Another instance is told two brothers named Boorns who on being charged with the murder of another were convicted and sentenced to death chiefly on their own admissions, but relieved from execution by the reppearance of their alleged victim. To the same effect is a case in Illinois in 1841 where three brothers named Trailor were arrested on a charge of murdering a man named Fisher, who men last seen had been in their company. Strong circumstantial evidence was produced showing the traces of a death struggle on the spot where the homicide was alleged to have been committed and the case was fortified by expressions alleged to have been subsequently used by one of the brothers as to his having become legatee of the deceased's property. The examinations had scarcely finished before one of the three defendants made a confession detailing circumstantially the whole transaction showing the previous combination and ending with a direct statement under oath of the homicide. To the amazement of the whole coutnry, however, the deceased made his appearance in just time engout to intercept a conviction.
Many other examples of similar confessions might be adduced but these are deemed sufficient to show the danger of convicting upon confessions alone. There may frequently be inducements for making a confesion that are never brought before the court. There arre frequently circumstances surrounding a person that he himself could not explain and yet would go far toward influnceing his counduct and producing confessions as to crimes of which he is really innocent. This may especially be expected when the prisoner is ignorant as in this case of the pentaly attached to the crime confessed. Upon considerations of this kind the wise maxims of the law are founded-that convictions ought not to be had upon confession alone; that the confession ought to be corroborated; and the corups delicti must always be proven. Here, however, neither is done, but the case rests solely upon the confessions of the prisoner, uncorroborated and without any proof of the corupus delicti. Isn't it then safe to follow the beaten paths of jurisprudence although occossionally the guilty may go unpunished? Should we attempt to tread anew the ground where so many of our predecessors have blundered? Should we again attempt to open up the by-ways of past jurisprudence already so deeply stained with the blood of innocent victims? The prisoner trusts that you will not. He believes to call your attention to such a course is sufficient to guard you against it.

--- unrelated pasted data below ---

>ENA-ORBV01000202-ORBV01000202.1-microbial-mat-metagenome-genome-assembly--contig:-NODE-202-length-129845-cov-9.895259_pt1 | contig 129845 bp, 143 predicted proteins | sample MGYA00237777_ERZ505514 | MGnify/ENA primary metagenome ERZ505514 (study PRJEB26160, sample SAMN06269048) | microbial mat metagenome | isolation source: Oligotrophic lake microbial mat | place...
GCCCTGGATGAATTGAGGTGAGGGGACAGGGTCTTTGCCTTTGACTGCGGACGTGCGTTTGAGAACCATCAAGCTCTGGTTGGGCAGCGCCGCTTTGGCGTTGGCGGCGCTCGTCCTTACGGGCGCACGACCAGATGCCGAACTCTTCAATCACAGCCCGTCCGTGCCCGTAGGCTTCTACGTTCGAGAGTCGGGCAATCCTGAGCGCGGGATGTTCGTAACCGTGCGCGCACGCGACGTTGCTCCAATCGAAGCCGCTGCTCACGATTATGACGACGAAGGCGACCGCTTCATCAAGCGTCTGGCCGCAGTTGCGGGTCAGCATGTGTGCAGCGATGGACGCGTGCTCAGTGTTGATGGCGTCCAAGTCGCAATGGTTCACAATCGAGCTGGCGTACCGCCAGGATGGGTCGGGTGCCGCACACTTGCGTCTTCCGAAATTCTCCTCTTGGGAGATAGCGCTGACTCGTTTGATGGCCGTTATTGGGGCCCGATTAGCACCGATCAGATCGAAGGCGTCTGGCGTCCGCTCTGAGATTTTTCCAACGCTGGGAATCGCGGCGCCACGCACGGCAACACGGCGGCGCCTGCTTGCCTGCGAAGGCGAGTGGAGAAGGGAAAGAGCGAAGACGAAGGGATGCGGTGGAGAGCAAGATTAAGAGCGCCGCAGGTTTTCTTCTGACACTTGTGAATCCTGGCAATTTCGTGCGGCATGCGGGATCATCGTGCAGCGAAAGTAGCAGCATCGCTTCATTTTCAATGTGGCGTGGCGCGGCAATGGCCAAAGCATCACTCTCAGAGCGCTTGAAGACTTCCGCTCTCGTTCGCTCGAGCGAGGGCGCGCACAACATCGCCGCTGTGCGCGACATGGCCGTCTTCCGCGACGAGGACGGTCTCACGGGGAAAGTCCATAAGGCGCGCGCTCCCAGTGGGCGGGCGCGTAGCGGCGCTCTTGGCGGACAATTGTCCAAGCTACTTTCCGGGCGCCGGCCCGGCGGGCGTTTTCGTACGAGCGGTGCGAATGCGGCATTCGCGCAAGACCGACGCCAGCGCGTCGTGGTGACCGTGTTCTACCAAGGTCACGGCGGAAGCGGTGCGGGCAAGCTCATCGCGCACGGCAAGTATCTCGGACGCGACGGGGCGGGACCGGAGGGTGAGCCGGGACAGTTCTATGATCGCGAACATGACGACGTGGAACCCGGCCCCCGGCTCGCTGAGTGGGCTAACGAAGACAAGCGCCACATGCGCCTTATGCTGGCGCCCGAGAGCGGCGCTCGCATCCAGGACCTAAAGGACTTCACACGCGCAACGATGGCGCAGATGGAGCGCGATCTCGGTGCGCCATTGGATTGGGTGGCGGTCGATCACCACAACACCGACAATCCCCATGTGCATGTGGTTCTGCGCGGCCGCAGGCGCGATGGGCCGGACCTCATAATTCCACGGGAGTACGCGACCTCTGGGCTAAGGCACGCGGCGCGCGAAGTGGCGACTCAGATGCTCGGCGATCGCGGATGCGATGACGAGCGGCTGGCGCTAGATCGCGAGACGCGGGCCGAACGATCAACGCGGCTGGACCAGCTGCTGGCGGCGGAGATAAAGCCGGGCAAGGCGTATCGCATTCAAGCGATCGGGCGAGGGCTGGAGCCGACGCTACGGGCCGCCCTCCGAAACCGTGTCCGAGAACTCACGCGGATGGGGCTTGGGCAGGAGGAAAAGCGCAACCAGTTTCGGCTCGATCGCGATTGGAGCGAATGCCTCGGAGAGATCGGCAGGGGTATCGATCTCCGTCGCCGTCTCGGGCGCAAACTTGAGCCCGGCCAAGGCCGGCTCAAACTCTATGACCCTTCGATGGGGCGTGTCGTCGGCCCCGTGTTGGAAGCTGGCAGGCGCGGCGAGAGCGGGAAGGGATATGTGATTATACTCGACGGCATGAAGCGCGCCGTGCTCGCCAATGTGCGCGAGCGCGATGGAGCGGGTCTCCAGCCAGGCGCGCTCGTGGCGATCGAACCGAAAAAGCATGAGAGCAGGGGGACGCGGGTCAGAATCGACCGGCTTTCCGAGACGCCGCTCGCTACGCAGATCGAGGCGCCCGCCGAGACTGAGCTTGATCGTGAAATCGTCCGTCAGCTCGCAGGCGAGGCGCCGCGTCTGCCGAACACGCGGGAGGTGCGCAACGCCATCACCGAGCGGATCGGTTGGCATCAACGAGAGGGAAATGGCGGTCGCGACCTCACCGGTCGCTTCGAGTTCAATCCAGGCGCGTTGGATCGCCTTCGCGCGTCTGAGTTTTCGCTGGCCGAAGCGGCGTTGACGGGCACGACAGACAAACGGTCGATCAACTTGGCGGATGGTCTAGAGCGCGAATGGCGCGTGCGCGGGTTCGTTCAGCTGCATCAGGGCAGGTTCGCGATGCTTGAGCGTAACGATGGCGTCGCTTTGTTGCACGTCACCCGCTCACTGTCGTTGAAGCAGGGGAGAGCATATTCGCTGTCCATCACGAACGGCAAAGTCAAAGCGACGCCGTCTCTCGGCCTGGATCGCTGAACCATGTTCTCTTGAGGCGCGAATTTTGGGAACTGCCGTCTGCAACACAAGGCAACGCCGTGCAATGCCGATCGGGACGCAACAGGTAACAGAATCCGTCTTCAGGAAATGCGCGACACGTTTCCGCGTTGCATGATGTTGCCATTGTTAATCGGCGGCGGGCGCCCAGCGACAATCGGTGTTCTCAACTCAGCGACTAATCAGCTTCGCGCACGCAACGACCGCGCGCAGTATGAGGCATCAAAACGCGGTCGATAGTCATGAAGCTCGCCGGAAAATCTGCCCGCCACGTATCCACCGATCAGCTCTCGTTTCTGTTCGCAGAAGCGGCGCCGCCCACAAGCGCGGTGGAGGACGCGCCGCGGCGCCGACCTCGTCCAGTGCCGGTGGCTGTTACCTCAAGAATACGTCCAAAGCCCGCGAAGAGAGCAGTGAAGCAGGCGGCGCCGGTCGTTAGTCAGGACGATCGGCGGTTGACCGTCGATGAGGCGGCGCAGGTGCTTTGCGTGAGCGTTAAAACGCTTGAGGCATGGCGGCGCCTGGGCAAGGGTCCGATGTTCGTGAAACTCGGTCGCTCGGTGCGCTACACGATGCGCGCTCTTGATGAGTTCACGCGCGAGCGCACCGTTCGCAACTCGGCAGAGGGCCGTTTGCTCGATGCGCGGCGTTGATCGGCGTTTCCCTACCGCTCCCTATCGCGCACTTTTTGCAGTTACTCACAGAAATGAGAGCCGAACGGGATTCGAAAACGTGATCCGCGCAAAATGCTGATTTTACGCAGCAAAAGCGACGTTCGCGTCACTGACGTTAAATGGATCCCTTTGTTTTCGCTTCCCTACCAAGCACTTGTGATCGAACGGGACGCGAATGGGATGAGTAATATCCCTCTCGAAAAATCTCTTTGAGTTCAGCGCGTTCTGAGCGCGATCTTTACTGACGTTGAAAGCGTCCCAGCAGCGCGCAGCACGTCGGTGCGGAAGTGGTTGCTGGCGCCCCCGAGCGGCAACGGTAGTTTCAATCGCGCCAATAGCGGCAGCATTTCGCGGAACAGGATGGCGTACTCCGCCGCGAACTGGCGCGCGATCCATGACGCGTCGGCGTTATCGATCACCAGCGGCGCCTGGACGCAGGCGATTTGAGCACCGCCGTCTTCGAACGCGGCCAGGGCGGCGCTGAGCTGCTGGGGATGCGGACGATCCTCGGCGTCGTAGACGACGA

There is one other point in this case to which the prisoner wishes to call your attention: Going upon the hypothesis that the crime was committed as confesses still he wishes you to bear in mind that the case confession shows him as acting under the orders of superior officers. He has never denied that the was regularly sworn into the service of the Missouri State Guard and that he held the position of captain of a company in that service. It is in proof before this court that General Price ordered the destruction of that road. If then he is found to be guilty thus of the crime alleged he wishes you to remember that he was obeying a military order. You are military men; you know how far such orders are binding. On this point then it will be unnecessary to argue the law on the fact. About the fact of such an order having emanated from Price and regularly transmitte through his inferior officers heimagines you can have no doubt. How far those regularly sworn into his service are doubt to obey such an order has already been argued before this court, and the prisoner deems it unnecessary to say more on that subject.